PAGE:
London Marathon 2024: Meet team Epilepsy Action

Published: April 17 2024
Last updated: April 19 2024

With the London Marathon coming up this Sunday, meet two of the runners taking on the 26-mile challenge


Catrin and her daughters Esmi and NanwCatrin Jones, 26, from Caernarfon in Wales, is running for her daughters Esmi, 5, and Nanw, 3, who have both been diagnosed with epilepsy.

Catrin said she wanted to give back to Epilepsy Action because it had supported her family and others who are affected by epilepsy.

She said: “By running the London Marathon, I’m giving back to a charity that has helped us so much since Esmi and Nanw’s diagnosis.”

Catrin first noticed her eldest daughter Esmi experiencing “episodes”, which the family later found out were focal seizures.

“It initially started with Esmi when she was two years old,” she said. “She had periods of long and frequent episodes of ‘daydreaming’ and being unaware of her surroundings.

“During investigations for epilepsy, the frequency of these episodes increased, and her eyes started to roll while she was having them. She also started to have jerking movements and stiffening, which led to her diagnosis of focal epilepsy.”

When Catrin’s youngest daughter, Nanw, turned two, she also started to experience seizures.

“Fast forward one and a half years and Nanw started to have episodes of absences where her eyes would roll. She’d also fall to the ground when they happened,” said Catrin.

During the difficult early stages of Esmi and Nanw’s diagnoses, Catrin turned to Epilepsy Action for support.

“As a parent, watching my children have seizures has left me feeling a bit helpless at times,” she said. “During the initial stages of tests to confirm epilepsy, Epilepsy Action helped us spectacularly. I was constantly using its helpline for advice.

“Not only has the charity helped me to understand the condition better, but it has always been there to offer a sympathetic ear.”

Although Esmi and Nanw now have fewer seizures than they used to, thanks to their medication, the family still has to navigate many of the challenges of living with epilepsy.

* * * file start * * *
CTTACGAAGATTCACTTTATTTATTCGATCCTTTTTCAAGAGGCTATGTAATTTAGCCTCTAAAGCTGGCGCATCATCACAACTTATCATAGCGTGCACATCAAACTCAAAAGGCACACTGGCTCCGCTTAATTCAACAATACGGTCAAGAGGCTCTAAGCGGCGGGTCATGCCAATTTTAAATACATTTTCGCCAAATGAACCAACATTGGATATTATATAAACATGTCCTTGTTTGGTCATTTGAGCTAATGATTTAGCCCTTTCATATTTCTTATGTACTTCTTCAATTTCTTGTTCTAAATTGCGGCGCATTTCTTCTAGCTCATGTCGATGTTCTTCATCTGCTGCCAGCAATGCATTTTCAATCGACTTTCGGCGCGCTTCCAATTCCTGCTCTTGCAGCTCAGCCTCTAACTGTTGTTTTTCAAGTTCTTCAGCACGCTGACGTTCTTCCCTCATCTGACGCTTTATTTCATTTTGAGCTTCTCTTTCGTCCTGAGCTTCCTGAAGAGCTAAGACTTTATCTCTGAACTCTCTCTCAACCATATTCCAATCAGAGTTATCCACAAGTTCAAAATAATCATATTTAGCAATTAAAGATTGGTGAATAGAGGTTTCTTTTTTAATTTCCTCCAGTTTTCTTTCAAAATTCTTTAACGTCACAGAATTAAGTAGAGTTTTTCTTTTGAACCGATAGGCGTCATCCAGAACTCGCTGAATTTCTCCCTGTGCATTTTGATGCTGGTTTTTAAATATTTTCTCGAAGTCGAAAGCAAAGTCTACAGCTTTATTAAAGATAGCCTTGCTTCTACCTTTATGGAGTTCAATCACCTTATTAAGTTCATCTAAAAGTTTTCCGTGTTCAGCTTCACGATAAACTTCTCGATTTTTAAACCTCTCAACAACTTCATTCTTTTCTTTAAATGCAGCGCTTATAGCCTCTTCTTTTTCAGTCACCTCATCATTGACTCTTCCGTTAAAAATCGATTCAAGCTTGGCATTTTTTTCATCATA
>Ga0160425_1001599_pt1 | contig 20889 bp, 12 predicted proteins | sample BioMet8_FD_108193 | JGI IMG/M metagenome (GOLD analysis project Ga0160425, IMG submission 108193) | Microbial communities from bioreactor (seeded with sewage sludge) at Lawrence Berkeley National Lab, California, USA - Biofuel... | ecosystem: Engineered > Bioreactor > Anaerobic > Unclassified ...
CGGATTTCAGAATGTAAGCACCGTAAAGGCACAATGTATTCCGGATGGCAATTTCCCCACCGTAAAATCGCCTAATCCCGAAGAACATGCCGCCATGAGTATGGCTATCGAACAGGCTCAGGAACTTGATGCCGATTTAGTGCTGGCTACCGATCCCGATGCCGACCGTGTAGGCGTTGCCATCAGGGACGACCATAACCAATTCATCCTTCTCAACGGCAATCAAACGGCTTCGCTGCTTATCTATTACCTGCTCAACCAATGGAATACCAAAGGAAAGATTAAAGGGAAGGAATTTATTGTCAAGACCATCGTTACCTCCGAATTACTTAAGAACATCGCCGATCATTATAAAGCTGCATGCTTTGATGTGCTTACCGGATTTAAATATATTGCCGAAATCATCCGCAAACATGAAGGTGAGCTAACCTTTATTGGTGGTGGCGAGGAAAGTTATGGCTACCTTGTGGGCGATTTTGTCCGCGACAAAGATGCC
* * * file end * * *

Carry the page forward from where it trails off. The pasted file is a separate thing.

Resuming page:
Catrin said:  “Since Esmi and Nanw started medication, their conditions have improved. And although it hasn’t completely stopped their seizures, they happen significantly less.

“We’re so proud of our daughters. They bring so much joy to our lives and are both adventurous, beautiful and happy.”


London Marathon runner Megan HunterAlso on team Epilepsy Action is Megan Hunter from Loughborough, who said running had become a ‘lifeline’ for managing her epilepsy.

She added: “The one thing keeping me going is running. I started in lockdown, and it is a huge motivator for me. I consider it a lifeline in my current circumstances and running the marathon will not only help me to raise money for a charity so personal to me, but it also helps me to navigate these new changes and help regain control of my life.”

Megan chose to raise money for Epilepsy Action because the charity offered her support when she needed it most.

“Epilepsy Action helped me realise I wasn’t alone by offering support groups and information pages.

“For those who are newly diagnosed, and parents or carers of people with epilepsy, Epilepsy Action is so supportive, understanding and knowledgeable,” she said.

Megan was diagnosed with epilepsy eight years ago while at university. She described the year after being diagnosed as “one of the most challenging years of [her] life”.

She said: “In 2016, while I was studying for a degree in history at the University of Lincoln, I had my first seizure when out with friends. Shortly after, I was diagnosed with Idiopathic Generalised Epilepsy.

“I feel the impact of my epilepsy every day, experiencing fatigue, confusion and memory loss. I had to postpone my studies and 2017 became one of the most challenging years of my life. Managing to still graduate was a battle, but I’m so pleased to have done so (albeit a year later).”

One of the challenges Megan faced was navigating the stigma and public fear that still surrounds epilepsy.

She said: “Discovering I had epilepsy lost me friends and made me really isolated due to the stigma of people feeling responsible for me and the fear of me having a seizure around them.

“Since 2017, I’ve been on the anti-seizure medicine lamotrigine and I had been seizure free since, until this past year when I started to have myoclonic jerks. In September 2023, I had another tonic-clonic seizure. It had a huge impact on my mental health and put my job in heritage at risk.”

Megan Hunter Megan is running the London Marathon this year as she wants to put epilepsy in the spotlight and encourage greater understanding of the condition.

She said: “There is so much more to epilepsy than the physical seizures. I wish people knew more about the affect it has on your mental health, and that it can make you feel restricted and isolated.”

Megan and Catrin are just two of the more than 50 members of team Epilepsy Action at this year’s London Marathon.

Epilepsy Action staff and volunteers will be supporting our runners at around mile 12 at the cheer point on Tower Bridge.

Good luck to everyone taking part!

If you felt inspired by Megan and Catrin’s story, but the marathon feels like a few steps too far, join us for the Epilepsy Action virtual 10k.

You can run or walk the 6.2 miles at your own pace, from anywhere in the world, on a day of your choosing during National Epilepsy Week. Find out more here.